Flickr, Kenneth Lu
July 6, 2017

Remarks by Scott Hodge to the Tax Fairness Conference

Sponsored by the European Union Commission
Brussels, Belgium
June 28-29, 2017

Panel Topic: “Corporates or Citizens—Who Should Bear the Burden of Taxation?”

Thank you for inviting me to bring a non-European perspective to the important question of who bears the burden of corporate taxation.

I’m sure you’ve all heard the simple axiom, corporations don’t pay taxes, people do. It’s no different from the concept that a pack of cigarettes doesn’t pay tobacco taxes, smokers do. Similarly, cars don’t pay gasoline taxes, drivers do, and houses don’t pay property taxes, homeowners do.

But that axiom addresses only the question of who directly pays the tax. The question for this panel is which party bears the economic burden of the corporate income tax—workers, shareholders, or consumers?

I tend to think that over the long term, workers bear the lion’s share of the corporate tax, and in my talk this morning I’d like to use the United States as a case study on how workers are ultimately harmed by bad corporate tax policy.

I think one of the most important guides to understanding these issues is a study written by economists at the OECD in 2008 under the simple title of “Tax and Economic Growth.

OECD economists set out to determine which taxes were most conducive to economic growth or, conversely, which taxes were most harmful for growth.

After reviewing the economic literature and studying the economic performance of countries, they developed a hierarchy of tax harm. Corporate income taxes were found to be the most harmful taxes for economic growth, followed by individual income taxes, and consumption taxes, with property taxes found to be the least harmful to growth.

Why this ranking? It has to do with the mobility of the factor in the economy. Capital is the most mobile factor in the economy, and thus most sensitive to high tax rates. Workers are less mobile and, thus, slightly less sensitive to high tax rates. For example, if my employer moves my factory to Singapore to take advantage of their low corporate tax rate, it is very difficult for me to follow that job to Singapore.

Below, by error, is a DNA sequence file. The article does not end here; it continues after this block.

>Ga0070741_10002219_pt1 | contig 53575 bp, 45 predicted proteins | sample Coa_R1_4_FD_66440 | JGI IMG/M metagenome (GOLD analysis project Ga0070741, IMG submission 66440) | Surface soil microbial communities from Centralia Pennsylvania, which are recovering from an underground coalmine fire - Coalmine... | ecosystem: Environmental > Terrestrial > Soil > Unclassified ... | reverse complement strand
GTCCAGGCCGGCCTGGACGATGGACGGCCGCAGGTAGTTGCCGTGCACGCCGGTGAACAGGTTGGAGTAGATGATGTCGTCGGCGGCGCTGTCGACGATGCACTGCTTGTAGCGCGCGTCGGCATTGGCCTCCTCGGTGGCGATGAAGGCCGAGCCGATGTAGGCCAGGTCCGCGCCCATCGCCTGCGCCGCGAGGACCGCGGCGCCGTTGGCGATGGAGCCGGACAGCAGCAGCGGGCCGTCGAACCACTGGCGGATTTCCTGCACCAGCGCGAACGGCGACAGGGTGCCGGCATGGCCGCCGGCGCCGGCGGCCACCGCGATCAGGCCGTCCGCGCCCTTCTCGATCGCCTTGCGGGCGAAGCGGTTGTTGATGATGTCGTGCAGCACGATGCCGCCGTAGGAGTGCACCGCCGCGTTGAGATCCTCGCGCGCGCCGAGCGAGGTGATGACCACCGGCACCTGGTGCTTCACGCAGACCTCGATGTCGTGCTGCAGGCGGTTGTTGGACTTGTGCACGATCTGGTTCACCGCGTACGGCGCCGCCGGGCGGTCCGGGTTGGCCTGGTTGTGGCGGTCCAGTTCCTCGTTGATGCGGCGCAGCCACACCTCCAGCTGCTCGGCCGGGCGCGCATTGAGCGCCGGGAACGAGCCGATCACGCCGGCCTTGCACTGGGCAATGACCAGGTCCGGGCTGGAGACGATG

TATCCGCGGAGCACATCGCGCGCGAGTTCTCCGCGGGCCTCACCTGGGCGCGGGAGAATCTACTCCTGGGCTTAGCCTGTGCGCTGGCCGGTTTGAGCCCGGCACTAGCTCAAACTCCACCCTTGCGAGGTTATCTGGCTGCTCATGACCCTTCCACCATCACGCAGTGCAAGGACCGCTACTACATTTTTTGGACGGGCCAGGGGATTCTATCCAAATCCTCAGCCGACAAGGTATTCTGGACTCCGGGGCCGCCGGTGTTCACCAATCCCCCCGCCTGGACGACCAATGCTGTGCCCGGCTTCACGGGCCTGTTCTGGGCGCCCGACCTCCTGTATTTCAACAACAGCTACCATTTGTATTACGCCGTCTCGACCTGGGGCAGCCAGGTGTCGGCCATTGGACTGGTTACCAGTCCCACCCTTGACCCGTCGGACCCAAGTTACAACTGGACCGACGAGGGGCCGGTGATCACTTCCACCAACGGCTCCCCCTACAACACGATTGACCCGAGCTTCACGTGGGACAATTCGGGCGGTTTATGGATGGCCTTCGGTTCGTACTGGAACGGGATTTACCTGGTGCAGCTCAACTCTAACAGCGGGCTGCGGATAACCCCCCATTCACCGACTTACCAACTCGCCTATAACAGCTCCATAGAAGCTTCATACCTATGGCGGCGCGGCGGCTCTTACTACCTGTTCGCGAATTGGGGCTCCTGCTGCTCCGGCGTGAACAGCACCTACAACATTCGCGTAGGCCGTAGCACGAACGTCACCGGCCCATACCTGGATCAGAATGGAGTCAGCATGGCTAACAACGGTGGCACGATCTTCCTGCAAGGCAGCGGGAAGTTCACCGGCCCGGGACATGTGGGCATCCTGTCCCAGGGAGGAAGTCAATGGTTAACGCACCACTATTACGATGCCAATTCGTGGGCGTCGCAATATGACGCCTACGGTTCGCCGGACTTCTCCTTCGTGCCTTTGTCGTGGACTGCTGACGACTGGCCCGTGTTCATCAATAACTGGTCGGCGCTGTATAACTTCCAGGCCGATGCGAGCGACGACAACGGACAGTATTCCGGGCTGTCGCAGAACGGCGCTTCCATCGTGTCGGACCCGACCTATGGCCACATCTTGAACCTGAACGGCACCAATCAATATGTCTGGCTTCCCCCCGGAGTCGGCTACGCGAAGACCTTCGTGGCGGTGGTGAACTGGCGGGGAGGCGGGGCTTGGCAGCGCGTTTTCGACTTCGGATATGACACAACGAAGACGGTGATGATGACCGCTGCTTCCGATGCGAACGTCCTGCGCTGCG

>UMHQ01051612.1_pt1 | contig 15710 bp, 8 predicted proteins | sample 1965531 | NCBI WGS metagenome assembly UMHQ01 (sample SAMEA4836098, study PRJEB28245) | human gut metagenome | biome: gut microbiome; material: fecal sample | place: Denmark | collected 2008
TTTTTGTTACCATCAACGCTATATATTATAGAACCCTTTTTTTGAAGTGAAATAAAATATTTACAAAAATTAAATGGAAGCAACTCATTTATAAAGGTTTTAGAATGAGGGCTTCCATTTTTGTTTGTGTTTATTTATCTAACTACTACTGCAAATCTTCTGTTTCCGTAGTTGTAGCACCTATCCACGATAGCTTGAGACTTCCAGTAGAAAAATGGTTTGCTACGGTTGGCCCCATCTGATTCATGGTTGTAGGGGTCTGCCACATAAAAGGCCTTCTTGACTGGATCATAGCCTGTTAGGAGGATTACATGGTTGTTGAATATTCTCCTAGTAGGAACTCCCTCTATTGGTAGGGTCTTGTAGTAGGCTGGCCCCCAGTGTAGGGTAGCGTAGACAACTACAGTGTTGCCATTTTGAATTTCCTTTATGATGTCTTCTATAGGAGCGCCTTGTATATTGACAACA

Consumption is less sensitive to tax rates because it is far more local in nature, while property (or land) tends to be much more immobile, thus less sensitive to tax. This is not to say that consumption or land are insensitive to taxation, just less so than capital and labor.

The lesson from this research is that because capital is so mobile, the more you try to tax it, the more you turn it into a fugitive resource and, thus, shift more of the burden of corporate taxation to workers. Over the long term, workers ultimately bear the burden of corporate taxation.

Despite these lessons from OECD’s research, few countries have tried harder to tax corporations and prevent tax avoidance than the United States. Many of you may find this welcome news, but I’m here to share with you the unintended harm that these policies have had on our working-class households.

While every other country on earth has cut their corporate rates to attract this mobile capital, the United States has stubbornly maintained the same 35 percent corporate tax rate for the past 30 years, and now has the highest corporate tax rate in the industrialized world.

While other countries moved to territorial tax systems, the United States has stubbornly maintained our worldwide tax system, which requires companies to pay tax in the countries where they sell their products and then pay additional U.S. tax when they repatriate those earnings.

Not only can U.S. companies not easily recover their foreign profits, they can’t recover the full cost of their capital investments. An ideal tax system would allow companies to recover 100 percent of the cost of their capital investments. But the United States has one of the least generous cost recovery systems in the OECD, making investments in machinery, manufacturing, and industrial buildings less attractive.

We not only tax our companies at the highest rate in the world, we tax their shareholders at a globally high rate too. Our 56 percent combined rate on dividend income is the third highest in the OECD.

As a side note, I should mention that, according to the OECD, the U.S. has the most progressive personal income tax system of any industrialized nation. The top 10 percent of taxpayers in the U.S. pay a larger share of our tax burden than do the top 10 percent in any OECD country, while our poor pay the lowest share of income taxes than do the poor in any other country.

The consequences of this effort to squeeze more tax revenues from U.S. corporations has been anything but successful. Corporate tax collections have fallen to less than 2 percent of GDP and the U.S. now has the fewest number of corporations than at any time over the past 45 years. The U.S. has 1 million fewer corporations today than when the number of corporations peaked in 1986, which proves the economic truism that when you tax something, you get less of it.